Man in the moon mystery 'solved' by scientists

Scientists believe moon was created by bubbling magma - not asteroid crash

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The famous ‘man in the moon’ image across the moon’s surface may have been created by bubbling magma – not an asteroid crash, as previously thought.

The mystery behind the 1,800-mile-wide section of the moon's Procellarum basin has been a long-running puzzle among scientists who believed it may have been caused after a massive asteroid crash.

But research published in the journal Nature suggests a large plume of magma deep inside the moon coming up towards the surface may actually be responsible for the features that have inspired the idea of a man in the moon.

A research team from MIT, the Colorado School of Mines and other institutions used data obtained from Nasa's Grail (Gravity Recovery and Interior Laboratory) mission to create a high-resolution map of the Procellarum.

They found that its border is not circular, but polygonal and made up of sharp angles that could not have been produced by a massive asteroid.

Instead, they believe the angular outline was produced by giant tension cracks in the moon's crust as it cooled around an upwelling plume of hot material from the deep interior.

As cracks appeared, they formed a "plumbing system" in the moon's crust through which magma could meander to the surface, said Maria Zuber, MIT's vice president for research.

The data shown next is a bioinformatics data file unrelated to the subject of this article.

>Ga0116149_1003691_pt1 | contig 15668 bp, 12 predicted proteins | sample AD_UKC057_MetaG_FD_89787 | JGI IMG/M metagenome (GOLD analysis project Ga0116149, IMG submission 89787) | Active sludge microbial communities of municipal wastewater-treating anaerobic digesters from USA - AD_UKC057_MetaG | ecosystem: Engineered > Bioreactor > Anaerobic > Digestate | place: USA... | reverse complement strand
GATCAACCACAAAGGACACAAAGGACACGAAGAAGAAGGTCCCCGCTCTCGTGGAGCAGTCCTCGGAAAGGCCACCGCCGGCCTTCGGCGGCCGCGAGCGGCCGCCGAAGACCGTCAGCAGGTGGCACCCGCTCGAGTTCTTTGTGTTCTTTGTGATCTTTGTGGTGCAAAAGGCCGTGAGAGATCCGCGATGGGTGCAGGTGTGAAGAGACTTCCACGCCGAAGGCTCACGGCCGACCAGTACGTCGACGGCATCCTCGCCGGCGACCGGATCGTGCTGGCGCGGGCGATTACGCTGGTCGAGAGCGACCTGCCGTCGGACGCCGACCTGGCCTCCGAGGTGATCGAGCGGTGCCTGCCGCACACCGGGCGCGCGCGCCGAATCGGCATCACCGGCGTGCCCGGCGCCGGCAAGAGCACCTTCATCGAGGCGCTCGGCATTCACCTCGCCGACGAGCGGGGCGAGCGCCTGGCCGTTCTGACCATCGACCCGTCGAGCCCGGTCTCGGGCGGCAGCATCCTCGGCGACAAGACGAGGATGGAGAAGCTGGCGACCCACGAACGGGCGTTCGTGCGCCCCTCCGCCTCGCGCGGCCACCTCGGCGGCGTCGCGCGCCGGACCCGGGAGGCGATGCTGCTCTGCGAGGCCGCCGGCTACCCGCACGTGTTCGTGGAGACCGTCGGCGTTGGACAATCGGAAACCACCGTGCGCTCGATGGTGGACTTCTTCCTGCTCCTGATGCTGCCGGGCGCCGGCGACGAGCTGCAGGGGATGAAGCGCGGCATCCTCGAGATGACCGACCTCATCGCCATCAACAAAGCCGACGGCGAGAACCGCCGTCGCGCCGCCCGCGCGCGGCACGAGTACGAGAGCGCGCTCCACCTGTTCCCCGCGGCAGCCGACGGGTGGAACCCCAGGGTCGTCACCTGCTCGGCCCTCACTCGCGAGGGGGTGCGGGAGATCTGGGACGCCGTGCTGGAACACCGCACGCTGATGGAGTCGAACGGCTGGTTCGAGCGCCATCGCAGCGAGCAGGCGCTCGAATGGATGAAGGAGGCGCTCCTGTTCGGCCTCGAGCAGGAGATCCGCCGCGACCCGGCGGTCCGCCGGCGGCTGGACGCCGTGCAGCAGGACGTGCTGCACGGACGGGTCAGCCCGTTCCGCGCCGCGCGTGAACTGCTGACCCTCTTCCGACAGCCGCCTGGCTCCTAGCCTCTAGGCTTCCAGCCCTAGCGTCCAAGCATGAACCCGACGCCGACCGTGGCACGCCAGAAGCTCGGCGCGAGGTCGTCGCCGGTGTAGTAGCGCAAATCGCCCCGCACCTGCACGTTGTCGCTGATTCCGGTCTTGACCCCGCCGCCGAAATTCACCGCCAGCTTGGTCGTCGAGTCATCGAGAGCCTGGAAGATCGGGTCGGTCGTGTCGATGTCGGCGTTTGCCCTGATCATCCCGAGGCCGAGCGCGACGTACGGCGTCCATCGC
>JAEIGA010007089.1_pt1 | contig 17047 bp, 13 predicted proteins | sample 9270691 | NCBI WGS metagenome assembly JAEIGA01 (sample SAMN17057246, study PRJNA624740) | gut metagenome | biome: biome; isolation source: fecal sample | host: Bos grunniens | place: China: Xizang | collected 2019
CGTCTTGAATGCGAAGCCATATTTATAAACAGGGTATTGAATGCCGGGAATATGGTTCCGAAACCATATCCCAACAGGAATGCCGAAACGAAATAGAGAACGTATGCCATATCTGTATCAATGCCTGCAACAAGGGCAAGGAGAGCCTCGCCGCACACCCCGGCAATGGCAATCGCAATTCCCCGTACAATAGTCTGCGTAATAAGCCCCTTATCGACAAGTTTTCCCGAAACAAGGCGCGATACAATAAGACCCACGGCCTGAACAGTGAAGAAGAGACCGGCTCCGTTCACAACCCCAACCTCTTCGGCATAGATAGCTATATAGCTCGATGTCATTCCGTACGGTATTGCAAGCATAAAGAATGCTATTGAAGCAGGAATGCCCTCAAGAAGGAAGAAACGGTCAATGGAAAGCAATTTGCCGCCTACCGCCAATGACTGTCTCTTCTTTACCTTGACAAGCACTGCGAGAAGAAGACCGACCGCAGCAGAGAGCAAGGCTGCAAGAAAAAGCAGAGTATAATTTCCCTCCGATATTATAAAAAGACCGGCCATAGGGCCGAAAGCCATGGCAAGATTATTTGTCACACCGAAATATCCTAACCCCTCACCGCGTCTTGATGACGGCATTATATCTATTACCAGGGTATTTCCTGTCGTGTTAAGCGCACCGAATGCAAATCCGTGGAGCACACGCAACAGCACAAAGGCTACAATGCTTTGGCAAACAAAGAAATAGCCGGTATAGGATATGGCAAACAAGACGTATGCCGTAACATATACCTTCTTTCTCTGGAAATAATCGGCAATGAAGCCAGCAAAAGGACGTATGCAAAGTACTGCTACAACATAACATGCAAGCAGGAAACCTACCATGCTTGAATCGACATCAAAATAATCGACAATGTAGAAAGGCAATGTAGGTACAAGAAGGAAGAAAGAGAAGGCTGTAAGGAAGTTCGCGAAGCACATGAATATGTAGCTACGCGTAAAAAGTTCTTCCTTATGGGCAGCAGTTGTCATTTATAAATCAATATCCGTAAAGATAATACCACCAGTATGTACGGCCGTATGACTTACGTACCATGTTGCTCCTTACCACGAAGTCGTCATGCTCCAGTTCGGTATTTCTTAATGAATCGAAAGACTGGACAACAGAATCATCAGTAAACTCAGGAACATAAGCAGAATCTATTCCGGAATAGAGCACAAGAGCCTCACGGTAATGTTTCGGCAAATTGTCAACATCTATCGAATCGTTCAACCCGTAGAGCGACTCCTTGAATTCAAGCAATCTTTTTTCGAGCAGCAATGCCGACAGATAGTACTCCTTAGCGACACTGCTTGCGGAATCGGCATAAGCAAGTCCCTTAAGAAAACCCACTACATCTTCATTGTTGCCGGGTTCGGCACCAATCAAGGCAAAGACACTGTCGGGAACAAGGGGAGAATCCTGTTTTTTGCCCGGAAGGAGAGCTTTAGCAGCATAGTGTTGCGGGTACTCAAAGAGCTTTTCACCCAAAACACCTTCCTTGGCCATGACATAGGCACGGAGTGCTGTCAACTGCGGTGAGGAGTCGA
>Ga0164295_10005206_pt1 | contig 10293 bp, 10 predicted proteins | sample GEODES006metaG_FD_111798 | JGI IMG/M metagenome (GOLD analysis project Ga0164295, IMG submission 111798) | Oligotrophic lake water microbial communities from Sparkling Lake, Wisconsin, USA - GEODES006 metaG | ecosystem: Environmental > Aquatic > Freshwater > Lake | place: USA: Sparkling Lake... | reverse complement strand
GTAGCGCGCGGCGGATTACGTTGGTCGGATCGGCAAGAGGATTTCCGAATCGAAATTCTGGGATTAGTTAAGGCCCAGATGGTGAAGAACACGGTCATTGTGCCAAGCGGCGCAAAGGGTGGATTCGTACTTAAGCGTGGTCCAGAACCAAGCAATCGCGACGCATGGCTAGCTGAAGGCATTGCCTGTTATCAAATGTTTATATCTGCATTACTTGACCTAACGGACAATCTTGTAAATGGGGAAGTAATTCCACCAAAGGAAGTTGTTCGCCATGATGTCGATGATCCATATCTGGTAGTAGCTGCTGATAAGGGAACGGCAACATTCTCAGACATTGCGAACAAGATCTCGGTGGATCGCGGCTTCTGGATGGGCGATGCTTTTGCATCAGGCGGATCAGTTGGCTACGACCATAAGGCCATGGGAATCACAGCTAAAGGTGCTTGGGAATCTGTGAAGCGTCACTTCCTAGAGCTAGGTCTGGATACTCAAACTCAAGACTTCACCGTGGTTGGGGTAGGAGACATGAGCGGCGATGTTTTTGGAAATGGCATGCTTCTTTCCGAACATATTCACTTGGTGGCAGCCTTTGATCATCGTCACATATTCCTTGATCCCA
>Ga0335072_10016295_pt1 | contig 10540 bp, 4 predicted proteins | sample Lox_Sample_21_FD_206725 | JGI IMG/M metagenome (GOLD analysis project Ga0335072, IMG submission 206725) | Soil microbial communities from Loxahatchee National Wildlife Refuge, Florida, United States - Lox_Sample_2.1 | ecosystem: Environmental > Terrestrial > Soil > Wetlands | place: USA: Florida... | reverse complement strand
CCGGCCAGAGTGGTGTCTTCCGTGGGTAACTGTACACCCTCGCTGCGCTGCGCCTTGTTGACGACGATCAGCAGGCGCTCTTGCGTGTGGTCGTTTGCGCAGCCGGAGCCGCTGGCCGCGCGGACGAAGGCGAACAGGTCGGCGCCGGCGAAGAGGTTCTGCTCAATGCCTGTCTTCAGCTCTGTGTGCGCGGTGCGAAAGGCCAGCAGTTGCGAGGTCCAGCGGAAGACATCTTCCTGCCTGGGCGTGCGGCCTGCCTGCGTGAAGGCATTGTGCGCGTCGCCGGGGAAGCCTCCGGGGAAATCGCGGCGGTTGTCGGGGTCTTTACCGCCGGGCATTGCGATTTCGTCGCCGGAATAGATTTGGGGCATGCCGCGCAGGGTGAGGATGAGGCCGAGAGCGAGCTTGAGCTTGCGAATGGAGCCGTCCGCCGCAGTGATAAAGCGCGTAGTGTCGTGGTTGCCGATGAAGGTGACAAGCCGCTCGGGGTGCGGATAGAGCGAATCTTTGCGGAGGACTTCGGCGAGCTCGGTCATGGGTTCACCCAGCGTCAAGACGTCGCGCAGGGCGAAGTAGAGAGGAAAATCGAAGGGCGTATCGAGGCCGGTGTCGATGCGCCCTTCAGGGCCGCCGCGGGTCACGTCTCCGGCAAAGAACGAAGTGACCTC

Magma eventually filled the region's smaller basins, creating what we see today as dark spots on the near side of the moon.

The map was created using twin probes that orbited the moon from January to December 2012 and was used to determine where the lunar crust thickens and thins.

They found that the rim of the Procellarum region is composed of edges made up of 120-degree angles. An asteroid strike would create circular or elliptical craters and not these angular shapes, the team suggests.

However, even with this latest theory, the mystery of the moon has not yet been resolved, Ms Zuber said.

"How such a plume arose remains a mystery. It could be due to radioactive decay of heat-producing elements in the deep interior. Or, conceivably, a very early large impact triggered the plume.

“But in the latter case, all evidence for such an impact has been completely erased. People who thought that all this volcanism was related to a gigantic impact need to go back and think some more about that."

Additional reporting by PA

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